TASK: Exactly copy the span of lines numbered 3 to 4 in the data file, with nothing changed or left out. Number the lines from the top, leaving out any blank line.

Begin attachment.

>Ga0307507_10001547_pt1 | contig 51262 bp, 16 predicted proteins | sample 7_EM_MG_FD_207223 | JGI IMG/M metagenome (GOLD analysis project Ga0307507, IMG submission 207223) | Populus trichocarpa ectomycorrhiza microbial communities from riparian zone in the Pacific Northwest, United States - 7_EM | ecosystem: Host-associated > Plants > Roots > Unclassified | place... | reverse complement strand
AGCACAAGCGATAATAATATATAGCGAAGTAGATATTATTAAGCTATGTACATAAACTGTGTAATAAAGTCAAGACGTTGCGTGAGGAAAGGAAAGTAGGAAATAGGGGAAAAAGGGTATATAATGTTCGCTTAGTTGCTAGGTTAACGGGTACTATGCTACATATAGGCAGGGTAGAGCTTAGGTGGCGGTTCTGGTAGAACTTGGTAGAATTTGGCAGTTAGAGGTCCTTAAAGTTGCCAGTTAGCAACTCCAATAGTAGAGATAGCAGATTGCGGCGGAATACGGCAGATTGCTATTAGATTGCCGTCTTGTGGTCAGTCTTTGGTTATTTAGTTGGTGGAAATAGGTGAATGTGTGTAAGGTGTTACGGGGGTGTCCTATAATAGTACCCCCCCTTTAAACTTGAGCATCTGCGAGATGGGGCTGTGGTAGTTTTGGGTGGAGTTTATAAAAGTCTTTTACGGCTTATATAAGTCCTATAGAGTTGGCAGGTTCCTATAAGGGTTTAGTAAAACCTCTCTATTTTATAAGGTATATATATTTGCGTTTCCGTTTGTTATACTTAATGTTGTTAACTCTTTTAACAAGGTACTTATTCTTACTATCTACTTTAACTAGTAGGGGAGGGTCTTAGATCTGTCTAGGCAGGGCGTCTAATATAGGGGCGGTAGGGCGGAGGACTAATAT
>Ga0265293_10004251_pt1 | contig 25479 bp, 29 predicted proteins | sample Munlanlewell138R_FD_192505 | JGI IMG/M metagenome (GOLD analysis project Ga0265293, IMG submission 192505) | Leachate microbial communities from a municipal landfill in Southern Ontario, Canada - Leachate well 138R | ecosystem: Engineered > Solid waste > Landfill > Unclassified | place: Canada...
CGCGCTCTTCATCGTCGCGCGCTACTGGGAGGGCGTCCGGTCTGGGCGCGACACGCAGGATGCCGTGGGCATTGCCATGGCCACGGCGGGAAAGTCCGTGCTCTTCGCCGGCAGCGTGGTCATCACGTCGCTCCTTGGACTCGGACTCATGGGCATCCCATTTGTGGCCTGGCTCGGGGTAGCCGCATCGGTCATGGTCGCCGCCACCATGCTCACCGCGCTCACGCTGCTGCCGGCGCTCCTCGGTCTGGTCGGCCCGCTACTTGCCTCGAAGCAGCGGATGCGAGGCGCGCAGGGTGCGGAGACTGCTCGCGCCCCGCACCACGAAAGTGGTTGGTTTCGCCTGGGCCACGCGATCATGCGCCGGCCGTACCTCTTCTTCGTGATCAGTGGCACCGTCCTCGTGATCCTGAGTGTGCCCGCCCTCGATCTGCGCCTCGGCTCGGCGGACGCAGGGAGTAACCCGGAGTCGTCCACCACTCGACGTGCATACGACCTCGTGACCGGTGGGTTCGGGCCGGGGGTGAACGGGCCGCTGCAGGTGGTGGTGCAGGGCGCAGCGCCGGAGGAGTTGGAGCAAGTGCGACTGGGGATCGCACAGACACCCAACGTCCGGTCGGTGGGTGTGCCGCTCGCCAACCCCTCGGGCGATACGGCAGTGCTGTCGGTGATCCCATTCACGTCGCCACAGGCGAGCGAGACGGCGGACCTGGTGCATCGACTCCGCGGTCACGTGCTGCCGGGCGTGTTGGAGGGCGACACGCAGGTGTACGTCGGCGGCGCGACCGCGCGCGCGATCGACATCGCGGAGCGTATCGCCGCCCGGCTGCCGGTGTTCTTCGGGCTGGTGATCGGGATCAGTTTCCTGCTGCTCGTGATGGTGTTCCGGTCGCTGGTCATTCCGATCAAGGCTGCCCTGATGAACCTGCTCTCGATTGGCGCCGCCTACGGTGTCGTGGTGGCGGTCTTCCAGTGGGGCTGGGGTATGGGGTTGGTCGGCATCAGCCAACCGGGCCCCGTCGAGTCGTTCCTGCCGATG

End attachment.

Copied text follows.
>Ga0265293_10004251_pt1 | contig 25479 bp, 29 predicted proteins | sample Munlanlewell138R_FD_192505 | JGI IMG/M metagenome (GOLD analysis project Ga0265293, IMG submission 192505) | Leachate microbial communities from a municipal landfill in Southern Ontario, Canada - Leachate well 138R | ecosystem: Engineered > Solid waste > Landfill > Unclassified | place: Canada...
CGCGCTCTTCATCGTCGCGCGCTACTGGGAGGGCGTCCGGTCTGGGCGCGACACGCAGGATGCCGTGGGCATTGCCATGGCCACGGCGGGAAAGTCCGTGCTCTTCGCCGGCAGCGTGGTCATCACGTCGCTCCTTGGACTCGGACTCATGGGCATCCCATTTGTGGCCTGGCTCGGGGTAGCCGCATCGGTCATGGTCGCCGCCACCATGCTCACCGCGCTCACGCTGCTGCCGGCGCTCCTCGGTCTGGTCGGCCCGCTACTTGCCTCGAAGCAGCGGATGCGAGGCGCGCAGGGTGCGGAGACTGCTCGCGCCCCGCACCACGAAAGTGGTTGGTTTCGCCTGGGCCACGCGATCATGCGCCGGCCGTACCTCTTCTTCGTGATCAGTGGCACCGTCCTCGTGATCCTGAGTGTGCCCGCCCTCGATCTGCGCCTCGGCTCGGCGGACGCAGGGAGTAACCCGGAGTCGTCCACCACTCGACGTGCATACGACCTCGTGACCGGTGGGTTCGGGCCGGGGGTGAACGGGCCGCTGCAGGTGGTGGTGCAGGGCGCAGCGCCGGAGGAGTTGGAGCAAGTGCGACTGGGGATCGCACAGACACCCAACGTCCGGTCGGTGGGTGTGCCGCTCGCCAACCCCTCGGGCGATACGGCAGTGCTGTCGGTGATCCCATTCACGTCGCCACAGGCGAGCGAGACGGCGGACCTGGTGCATCGACTCCGCGGTCACGTGCTGCCGGGCGTGTTGGAGGGCGACACGCAGGTGTACGTCGGCGGCGCGACCGCGCGCGCGATCGACATCGCGGAGCGTATCGCCGCCCGGCTGCCGGTGTTCTTCGGGCTGGTGATCGGGATCAGTTTCCTGCTGCTCGTGATGGTGTTCCGGTCGCTGGTCATTCCGATCAAGGCTGCCCTGATGAACCTGCTCTCGATTGGCGCCGCCTACGGTGTCGTGGTGGCGGTCTTCCAGTGGGGCTGGGGTATGGGGTTGGTCGGCATCAGCCAACCGGGCCCCGTCGAGTCGTTCCTGCCGATG